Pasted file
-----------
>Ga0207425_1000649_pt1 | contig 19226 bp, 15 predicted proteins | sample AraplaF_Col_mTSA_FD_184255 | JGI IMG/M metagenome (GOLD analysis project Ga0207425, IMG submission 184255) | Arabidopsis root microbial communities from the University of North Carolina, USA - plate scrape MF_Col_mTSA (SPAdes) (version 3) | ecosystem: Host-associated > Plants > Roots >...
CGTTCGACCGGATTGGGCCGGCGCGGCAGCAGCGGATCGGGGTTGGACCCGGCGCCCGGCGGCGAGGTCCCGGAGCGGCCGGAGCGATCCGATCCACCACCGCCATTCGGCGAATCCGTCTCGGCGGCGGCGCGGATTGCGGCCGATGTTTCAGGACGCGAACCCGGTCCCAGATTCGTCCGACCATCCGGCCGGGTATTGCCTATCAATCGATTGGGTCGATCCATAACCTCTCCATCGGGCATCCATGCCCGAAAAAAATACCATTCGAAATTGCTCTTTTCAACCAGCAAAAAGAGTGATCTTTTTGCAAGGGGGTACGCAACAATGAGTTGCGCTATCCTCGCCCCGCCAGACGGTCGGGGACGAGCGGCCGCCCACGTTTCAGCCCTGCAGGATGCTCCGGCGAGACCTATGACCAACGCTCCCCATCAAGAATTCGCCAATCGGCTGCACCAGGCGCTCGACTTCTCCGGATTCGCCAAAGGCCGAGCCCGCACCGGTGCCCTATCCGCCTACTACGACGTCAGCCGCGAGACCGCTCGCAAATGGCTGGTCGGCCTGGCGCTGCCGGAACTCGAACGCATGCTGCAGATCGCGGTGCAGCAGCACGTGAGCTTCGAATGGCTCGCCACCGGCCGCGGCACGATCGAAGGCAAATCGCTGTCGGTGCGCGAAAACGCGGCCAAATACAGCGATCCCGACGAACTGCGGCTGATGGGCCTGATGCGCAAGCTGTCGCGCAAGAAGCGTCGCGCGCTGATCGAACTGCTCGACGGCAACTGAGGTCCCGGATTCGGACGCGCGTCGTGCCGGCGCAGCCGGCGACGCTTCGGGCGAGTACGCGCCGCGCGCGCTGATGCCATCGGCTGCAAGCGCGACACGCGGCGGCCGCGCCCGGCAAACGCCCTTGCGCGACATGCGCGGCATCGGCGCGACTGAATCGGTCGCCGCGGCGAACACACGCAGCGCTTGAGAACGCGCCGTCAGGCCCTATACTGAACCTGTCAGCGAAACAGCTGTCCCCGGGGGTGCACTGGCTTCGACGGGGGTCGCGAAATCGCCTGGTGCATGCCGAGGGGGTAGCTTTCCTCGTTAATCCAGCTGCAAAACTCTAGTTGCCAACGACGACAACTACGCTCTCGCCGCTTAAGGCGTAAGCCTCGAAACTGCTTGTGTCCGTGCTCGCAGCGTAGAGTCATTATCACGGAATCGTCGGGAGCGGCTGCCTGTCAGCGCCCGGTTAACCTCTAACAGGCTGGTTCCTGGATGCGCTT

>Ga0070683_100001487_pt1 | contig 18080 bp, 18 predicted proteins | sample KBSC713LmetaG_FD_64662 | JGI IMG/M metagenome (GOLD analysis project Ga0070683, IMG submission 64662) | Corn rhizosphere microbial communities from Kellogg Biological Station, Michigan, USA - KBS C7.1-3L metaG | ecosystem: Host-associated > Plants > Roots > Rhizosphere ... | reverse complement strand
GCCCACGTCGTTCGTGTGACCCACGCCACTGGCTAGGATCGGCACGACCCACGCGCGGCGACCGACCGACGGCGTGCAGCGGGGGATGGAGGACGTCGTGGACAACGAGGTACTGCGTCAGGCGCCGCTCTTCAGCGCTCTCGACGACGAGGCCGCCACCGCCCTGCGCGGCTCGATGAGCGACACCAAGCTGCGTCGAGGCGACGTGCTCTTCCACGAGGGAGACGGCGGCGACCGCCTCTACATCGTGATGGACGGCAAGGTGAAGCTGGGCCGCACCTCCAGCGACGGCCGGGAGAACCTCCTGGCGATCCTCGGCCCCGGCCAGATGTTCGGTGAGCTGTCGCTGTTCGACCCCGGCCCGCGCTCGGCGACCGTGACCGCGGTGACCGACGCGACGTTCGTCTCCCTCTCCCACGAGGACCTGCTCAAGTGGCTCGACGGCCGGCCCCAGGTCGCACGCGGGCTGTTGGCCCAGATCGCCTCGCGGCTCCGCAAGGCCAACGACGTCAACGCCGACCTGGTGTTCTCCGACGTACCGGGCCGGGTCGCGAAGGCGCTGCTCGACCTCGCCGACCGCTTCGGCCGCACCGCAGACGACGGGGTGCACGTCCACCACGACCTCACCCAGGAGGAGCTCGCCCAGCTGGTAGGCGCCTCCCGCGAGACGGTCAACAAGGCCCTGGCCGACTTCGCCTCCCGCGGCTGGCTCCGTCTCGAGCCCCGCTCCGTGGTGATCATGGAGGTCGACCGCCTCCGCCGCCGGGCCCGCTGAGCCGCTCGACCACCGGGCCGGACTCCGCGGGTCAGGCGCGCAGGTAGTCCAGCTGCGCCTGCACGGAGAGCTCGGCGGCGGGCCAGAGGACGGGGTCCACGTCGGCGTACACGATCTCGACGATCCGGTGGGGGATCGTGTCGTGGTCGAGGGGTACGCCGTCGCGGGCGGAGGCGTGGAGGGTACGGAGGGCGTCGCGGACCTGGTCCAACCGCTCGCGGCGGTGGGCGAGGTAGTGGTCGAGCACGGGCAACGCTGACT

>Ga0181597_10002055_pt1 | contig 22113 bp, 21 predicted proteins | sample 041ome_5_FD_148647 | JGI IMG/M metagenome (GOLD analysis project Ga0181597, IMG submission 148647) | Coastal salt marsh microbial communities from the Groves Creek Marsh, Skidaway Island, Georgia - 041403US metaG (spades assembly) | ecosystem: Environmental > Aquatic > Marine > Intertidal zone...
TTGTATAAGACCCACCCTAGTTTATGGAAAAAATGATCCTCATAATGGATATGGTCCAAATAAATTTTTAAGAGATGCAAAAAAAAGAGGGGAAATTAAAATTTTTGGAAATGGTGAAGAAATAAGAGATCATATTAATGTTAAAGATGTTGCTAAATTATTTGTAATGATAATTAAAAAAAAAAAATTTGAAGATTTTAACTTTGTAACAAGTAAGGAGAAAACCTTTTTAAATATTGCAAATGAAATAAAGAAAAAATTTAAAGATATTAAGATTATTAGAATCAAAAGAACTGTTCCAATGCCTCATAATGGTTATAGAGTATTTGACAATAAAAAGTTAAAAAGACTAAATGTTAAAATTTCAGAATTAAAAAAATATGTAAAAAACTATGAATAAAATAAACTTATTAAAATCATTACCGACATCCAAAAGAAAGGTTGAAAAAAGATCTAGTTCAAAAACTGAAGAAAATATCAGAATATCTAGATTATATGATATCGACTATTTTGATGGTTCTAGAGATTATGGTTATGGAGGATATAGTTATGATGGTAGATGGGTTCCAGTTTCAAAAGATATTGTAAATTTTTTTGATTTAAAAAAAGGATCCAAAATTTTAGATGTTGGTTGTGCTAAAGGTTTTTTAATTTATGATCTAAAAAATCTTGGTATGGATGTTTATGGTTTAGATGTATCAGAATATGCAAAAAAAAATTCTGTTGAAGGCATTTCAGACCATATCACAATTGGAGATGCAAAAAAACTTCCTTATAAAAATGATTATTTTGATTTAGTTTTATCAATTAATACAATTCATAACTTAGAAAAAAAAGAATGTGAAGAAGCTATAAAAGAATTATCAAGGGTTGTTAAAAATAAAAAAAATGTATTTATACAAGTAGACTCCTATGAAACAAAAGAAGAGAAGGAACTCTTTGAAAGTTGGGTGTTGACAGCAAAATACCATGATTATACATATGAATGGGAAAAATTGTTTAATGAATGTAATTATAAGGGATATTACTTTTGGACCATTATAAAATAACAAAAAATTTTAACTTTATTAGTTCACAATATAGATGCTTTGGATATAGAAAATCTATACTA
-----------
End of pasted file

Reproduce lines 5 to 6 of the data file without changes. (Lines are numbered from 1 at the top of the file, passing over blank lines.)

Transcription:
>Ga0181597_10002055_pt1 | contig 22113 bp, 21 predicted proteins | sample 041ome_5_FD_148647 | JGI IMG/M metagenome (GOLD analysis project Ga0181597, IMG submission 148647) | Coastal salt marsh microbial communities from the Groves Creek Marsh, Skidaway Island, Georgia - 041403US metaG (spades assembly) | ecosystem: Environmental > Aquatic > Marine > Intertidal zone...
TTGTATAAGACCCACCCTAGTTTATGGAAAAAATGATCCTCATAATGGATATGGTCCAAATAAATTTTTAAGAGATGCAAAAAAAAGAGGGGAAATTAAAATTTTTGGAAATGGTGAAGAAATAAGAGATCATATTAATGTTAAAGATGTTGCTAAATTATTTGTAATGATAATTAAAAAAAAAAAATTTGAAGATTTTAACTTTGTAACAAGTAAGGAGAAAACCTTTTTAAATATTGCAAATGAAATAAAGAAAAAATTTAAAGATATTAAGATTATTAGAATCAAAAGAACTGTTCCAATGCCTCATAATGGTTATAGAGTATTTGACAATAAAAAGTTAAAAAGACTAAATGTTAAAATTTCAGAATTAAAAAAATATGTAAAAAACTATGAATAAAATAAACTTATTAAAATCATTACCGACATCCAAAAGAAAGGTTGAAAAAAGATCTAGTTCAAAAACTGAAGAAAATATCAGAATATCTAGATTATATGATATCGACTATTTTGATGGTTCTAGAGATTATGGTTATGGAGGATATAGTTATGATGGTAGATGGGTTCCAGTTTCAAAAGATATTGTAAATTTTTTTGATTTAAAAAAAGGATCCAAAATTTTAGATGTTGGTTGTGCTAAAGGTTTTTTAATTTATGATCTAAAAAATCTTGGTATGGATGTTTATGGTTTAGATGTATCAGAATATGCAAAAAAAAATTCTGTTGAAGGCATTTCAGACCATATCACAATTGGAGATGCAAAAAAACTTCCTTATAAAAATGATTATTTTGATTTAGTTTTATCAATTAATACAATTCATAACTTAGAAAAAAAAGAATGTGAAGAAGCTATAAAAGAATTATCAAGGGTTGTTAAAAATAAAAAAAATGTATTTATACAAGTAGACTCCTATGAAACAAAAGAAGAGAAGGAACTCTTTGAAAGTTGGGTGTTGACAGCAAAATACCATGATTATACATATGAATGGGAAAAATTGTTTAATGAATGTAATTATAAGGGATATTACTTTTGGACCATTATAAAATAACAAAAAATTTTAACTTTATTAGTTCACAATATAGATGCTTTGGATATAGAAAATCTATACTA